Allyson Ava-Brown as Angelica Schuyler was brilliant. As she is my favourite character, I had an added investment in wanting this performance to thrive, and Ava-Brown certainly delivered. Renee Elise Goldsberry is an amazing Angelica, in every way possible, but Ava-Brown accentuated some of her traits further, and it worked really, really well. She was a lot more sassy than the original Angelica – which, of course, I loved – and a little bit more in love with Hamilton, with lots of throwaway looks, and reaching for him. My only qualm with this was that I felt that it changed the tone of The Reynolds Pamphlet, a bit – when Angelica returns to New York in Act 2, Ava-Brown seemed to focus on how she is still pining for Hamilton, rather than her resolute loyalty to Eliza. This meant that she didn’t come across as furious as one might have expected, which seemed to contradict her previous actions. But this is a very minor detail that definitely did not detract from Ava-Brown’s portrayal of Angelica; she was fantastic.
I’m going to be a teeny bit controversial for hardcore Hamilton fans, now: I don’t like the King George songs. They’re hilarious, and I love the idea that Lin-Manuel Miranda wrote them as a love ballad, and Jonathan Groff is a sweetheart, but the songs themselves? They’re not the ones you want to sing along to, and they get boring after a while. I’ve listened to the Hamilton soundtrack SO many times that I knew when these songs were coming up, and I remembered how I’d always skipped them, if I could. BUT I’d forgotten how much theatre can bring to a musical, and I was promptly reminded of it by Jon Robyns. His King George was sublime – an excellent vocal range, which equally matched that of Jonathan Groff – and, again, it’s all in the detail, because it was his little gestures that brought so much to the character and made me laugh, even though I’d heard the jokes before. It was everything from his ‘no mobile phones announcement’ at the beginning, to his mimic of Jefferson’s dancing in The Reynolds Pamphlet. He isn’t meant to be in the song, but his inclusion was hilarious and it further emphasised Hamilton’s feelings of being judged and discredited by the entire world. Even though I’d wager that King George didn’t really give too much thought to some random upstart who handled America’s money.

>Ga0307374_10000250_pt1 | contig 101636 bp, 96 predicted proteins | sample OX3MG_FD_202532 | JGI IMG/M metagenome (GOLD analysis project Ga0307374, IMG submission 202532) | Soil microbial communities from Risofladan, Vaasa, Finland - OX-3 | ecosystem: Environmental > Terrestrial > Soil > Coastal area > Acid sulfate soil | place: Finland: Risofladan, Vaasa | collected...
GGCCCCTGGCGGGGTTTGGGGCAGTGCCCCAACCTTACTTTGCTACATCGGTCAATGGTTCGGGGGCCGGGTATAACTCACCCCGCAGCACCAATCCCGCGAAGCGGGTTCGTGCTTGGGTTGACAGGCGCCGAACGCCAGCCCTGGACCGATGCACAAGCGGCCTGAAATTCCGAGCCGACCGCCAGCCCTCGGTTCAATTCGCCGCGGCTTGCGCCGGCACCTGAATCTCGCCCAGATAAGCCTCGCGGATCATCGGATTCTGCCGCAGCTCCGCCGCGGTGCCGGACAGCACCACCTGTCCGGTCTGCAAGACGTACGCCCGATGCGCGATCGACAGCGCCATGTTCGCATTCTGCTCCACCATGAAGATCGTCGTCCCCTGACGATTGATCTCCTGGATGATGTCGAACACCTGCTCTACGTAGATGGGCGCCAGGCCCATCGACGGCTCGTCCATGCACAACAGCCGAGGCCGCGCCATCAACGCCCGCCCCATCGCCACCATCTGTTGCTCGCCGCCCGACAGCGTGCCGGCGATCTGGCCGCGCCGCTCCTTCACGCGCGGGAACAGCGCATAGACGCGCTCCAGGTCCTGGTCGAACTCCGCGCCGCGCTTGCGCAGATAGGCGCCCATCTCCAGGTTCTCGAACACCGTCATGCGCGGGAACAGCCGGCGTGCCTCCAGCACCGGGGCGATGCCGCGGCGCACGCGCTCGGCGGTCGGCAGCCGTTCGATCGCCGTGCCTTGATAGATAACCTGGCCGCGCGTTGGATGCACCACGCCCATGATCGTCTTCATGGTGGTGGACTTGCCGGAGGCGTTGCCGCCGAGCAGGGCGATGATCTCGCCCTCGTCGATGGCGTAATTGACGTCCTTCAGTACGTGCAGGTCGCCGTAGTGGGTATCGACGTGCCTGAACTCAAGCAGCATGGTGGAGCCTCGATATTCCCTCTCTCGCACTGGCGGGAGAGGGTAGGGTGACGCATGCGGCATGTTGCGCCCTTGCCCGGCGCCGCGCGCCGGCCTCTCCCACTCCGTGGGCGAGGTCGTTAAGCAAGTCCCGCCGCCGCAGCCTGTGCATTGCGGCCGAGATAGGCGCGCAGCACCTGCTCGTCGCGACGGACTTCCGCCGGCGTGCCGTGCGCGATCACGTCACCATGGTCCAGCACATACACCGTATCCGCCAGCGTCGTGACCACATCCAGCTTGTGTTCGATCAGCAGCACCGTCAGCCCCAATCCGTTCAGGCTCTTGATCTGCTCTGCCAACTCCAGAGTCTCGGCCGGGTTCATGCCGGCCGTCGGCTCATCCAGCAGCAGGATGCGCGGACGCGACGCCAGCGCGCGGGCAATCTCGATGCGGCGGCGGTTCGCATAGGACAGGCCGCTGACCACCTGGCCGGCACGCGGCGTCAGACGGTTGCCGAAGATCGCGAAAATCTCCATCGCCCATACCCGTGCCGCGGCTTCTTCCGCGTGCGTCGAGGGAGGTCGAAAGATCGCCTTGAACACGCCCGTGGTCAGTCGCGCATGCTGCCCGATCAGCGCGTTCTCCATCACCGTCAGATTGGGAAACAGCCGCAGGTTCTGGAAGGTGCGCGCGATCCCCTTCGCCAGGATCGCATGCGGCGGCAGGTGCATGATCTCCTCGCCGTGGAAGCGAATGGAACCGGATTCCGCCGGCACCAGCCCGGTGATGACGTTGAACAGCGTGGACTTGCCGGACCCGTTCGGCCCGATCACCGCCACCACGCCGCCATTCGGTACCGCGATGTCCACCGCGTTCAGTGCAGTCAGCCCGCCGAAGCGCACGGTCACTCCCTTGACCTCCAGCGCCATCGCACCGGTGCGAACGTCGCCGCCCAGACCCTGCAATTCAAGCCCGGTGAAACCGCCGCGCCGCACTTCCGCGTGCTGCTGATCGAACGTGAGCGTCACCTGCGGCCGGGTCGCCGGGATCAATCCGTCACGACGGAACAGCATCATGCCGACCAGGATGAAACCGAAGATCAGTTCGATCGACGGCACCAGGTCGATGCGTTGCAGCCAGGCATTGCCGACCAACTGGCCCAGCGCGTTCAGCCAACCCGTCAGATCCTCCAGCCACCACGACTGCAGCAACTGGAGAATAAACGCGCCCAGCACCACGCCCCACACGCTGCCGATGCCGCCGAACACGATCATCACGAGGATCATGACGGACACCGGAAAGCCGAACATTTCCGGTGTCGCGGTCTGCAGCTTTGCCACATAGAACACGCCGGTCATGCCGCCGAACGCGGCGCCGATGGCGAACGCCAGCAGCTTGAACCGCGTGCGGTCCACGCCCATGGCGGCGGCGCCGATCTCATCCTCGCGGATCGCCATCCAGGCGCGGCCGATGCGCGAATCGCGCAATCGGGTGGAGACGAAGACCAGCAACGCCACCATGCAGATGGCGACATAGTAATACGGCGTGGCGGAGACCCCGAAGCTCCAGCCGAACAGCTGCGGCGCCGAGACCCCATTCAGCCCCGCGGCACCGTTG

My favourite testament to the original production, however, was the fact that the main cast is non-white. With the musical being so important in today’s political climate – as well as that of the 1700s – I thought that this was a really important element of the musical, both to Lin-Manuel Miranda personally and Hamilton’s overall meaning. I was really pleased that the British performance was true to the source, and placed an equally high value on racial diversity.
Now, a quickfire review of song performances:
Favourite performances of songs: Alexander Hamilton, The Schuyler Sisters, The Cabinet Battles, We Know, It’s Quiet Uptown.
Least favourite performances of songs: Guns and Ships, Non-Stop, Say No To This.
Overall, I’d give the performance an 8/10, and that’s based on Hamilton terms. If we were judging it by normal terms, it would be a 12/10. But, since it is an adaptation of an existing musical, it must be compared to the original. But Director Thomas Kail’s production is an incredibly succinct, faithful and passionate adaptation of the original Hamilton.
Have you seen the production of Hamilton, British or American? Or do you agree or disagree with my thoughts? I’d love to hear what you think, and discuss it with people, so please leave a comment down below!